Sidebar: Blocking can be very therapeutic in conflict avoidance. I don’t know about you folks, but I’ve been doing lots of blocking on Facebook this past year. Feels good every single time. I suspect some people have gotten the same sense of satisfaction blocking me. I like knowing that.

Back to forecasts: Not all forecasts are created equal when it comes to confidence. There are certain patterns that help make a forecast a “lock,” sometimes for days to come. A big fat ridge of high pressure sitting nearby has sinking air that squishes the clouds. That makes for an easy call. I would actually have to go out of my way to blow that forecast. But then there is summertime convection induced by weak, disorganized systems. That generally results in scattered coverage for any showers or thunderstorms, and sometimes only isolated cells develop over a small minority of the viewing area. Isolated means less than scattered and probably the majority of the public won’t see such a shower. So, I have to deal with coverage, very risky attempts at location, and timing of those isolated showers. Humility pays off. On days like that, I have to remember I am incapable of forecasting whether it’s going to rain on the east side of Ebenezer at a quarter after three.

That begs the question: Is Ebenezer big enough to have an east side?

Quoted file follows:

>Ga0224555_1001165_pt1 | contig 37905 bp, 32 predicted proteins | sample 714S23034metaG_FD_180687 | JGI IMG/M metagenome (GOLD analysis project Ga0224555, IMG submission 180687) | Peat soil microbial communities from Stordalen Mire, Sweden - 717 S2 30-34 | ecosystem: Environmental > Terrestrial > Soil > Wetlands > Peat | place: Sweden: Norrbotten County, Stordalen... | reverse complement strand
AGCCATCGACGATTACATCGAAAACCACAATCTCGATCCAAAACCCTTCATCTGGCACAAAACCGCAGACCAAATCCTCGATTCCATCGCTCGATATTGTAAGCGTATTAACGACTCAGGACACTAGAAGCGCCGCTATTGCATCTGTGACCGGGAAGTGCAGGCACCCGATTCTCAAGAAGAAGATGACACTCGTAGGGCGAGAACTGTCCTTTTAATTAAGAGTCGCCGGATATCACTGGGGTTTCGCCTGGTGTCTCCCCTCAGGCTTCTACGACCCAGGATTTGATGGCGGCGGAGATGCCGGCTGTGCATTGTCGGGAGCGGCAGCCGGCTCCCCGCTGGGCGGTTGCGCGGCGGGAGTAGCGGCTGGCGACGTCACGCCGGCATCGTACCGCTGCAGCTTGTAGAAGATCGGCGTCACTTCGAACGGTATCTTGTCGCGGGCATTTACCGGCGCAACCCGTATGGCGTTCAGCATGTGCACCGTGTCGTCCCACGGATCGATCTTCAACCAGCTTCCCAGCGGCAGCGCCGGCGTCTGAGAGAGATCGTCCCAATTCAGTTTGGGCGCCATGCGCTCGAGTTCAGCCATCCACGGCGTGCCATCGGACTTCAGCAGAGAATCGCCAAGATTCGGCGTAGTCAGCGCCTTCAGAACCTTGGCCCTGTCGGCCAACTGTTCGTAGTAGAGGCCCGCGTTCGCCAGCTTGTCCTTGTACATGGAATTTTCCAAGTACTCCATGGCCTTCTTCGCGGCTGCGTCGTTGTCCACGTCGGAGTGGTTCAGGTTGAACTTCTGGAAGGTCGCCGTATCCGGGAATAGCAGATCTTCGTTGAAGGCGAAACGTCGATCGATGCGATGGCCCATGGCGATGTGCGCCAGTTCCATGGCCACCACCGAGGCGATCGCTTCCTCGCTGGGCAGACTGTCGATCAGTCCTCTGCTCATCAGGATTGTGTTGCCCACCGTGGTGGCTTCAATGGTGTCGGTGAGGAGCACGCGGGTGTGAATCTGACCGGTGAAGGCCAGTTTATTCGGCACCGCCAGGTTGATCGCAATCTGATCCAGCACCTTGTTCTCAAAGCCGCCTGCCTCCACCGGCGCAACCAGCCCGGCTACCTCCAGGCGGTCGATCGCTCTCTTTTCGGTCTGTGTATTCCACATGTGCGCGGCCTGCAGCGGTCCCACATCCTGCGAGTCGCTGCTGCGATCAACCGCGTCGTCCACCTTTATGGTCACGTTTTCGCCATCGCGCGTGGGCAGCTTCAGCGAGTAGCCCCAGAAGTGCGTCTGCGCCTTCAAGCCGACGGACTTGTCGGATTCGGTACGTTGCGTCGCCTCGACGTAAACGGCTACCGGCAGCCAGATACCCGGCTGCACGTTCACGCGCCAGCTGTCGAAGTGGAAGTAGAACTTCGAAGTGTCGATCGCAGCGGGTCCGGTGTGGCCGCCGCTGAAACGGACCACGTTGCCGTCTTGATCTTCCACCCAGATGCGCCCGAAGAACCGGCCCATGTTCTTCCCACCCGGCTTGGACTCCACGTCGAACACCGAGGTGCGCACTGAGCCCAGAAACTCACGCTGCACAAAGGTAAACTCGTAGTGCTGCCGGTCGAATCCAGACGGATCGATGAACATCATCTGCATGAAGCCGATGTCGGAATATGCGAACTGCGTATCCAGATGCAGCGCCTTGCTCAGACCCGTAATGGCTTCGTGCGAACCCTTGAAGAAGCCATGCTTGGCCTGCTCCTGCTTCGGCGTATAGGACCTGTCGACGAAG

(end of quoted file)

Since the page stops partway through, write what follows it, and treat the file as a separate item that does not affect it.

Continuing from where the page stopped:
Back to the original topic: The majority of you live for weekends and that makes bad news in the weekend forecast unpleasant to give and unpleasant to receive. Sometimes we get accused of purposely forecasting gloom and doom because it supposedly ups the ratings numbers. Other times, we’re accused of false optimism because we’re in cahoots with the proverbial chamber of commerce and want to make sure we get folks out there to spend big bucks.

The one concession I’ll make to the latter is I will sometimes search for something that takes the edge off a bad forecast: “Well, gang … at least I’m confident there won’t be an EF-5 tornado in Sloan!” If I strike an optimistic note, it has to be based on data, experience, and pattern recognition. It can’t be a matter of fabricating optimism. I may not be right, but it won’t be because I wanted to do better in an audience focus group. On the other hand, if I’m convinced we’re in for a soaking, all-day rain, (rare in summer) I’ll lay it out for you. There’s not much to be gained by sounding optimistic when no optimism is warranted. There is something to be gained by communicating uncertainty where it exists. In the majority of cases, though, the picture will be much fuzzier.

So please bear with my “spotty showers” or “isolated thunderstorms over the hilly terrain.” I’m giving it my best shot which, sometimes owing to the inexact nature of the science turns out to be none too good. When I’m wrong, it won’t be due to a lack of effort to be right. My motto is: “I sometimes lie, but only by accident.” Accidental lies do make me cringe and, yes, there is guilt, remorse, and the urge to lay low. Accidental lies for the weekend are the worst. And the worst of all are accidental lies uttered by another meteorologist while I was at home, minding my own business. The only salve for that wound is for another meteorologist who was minding his own business taking the blame for my mistake while I’m off on a Monday, minding my own business.

That’s what we call even-steven.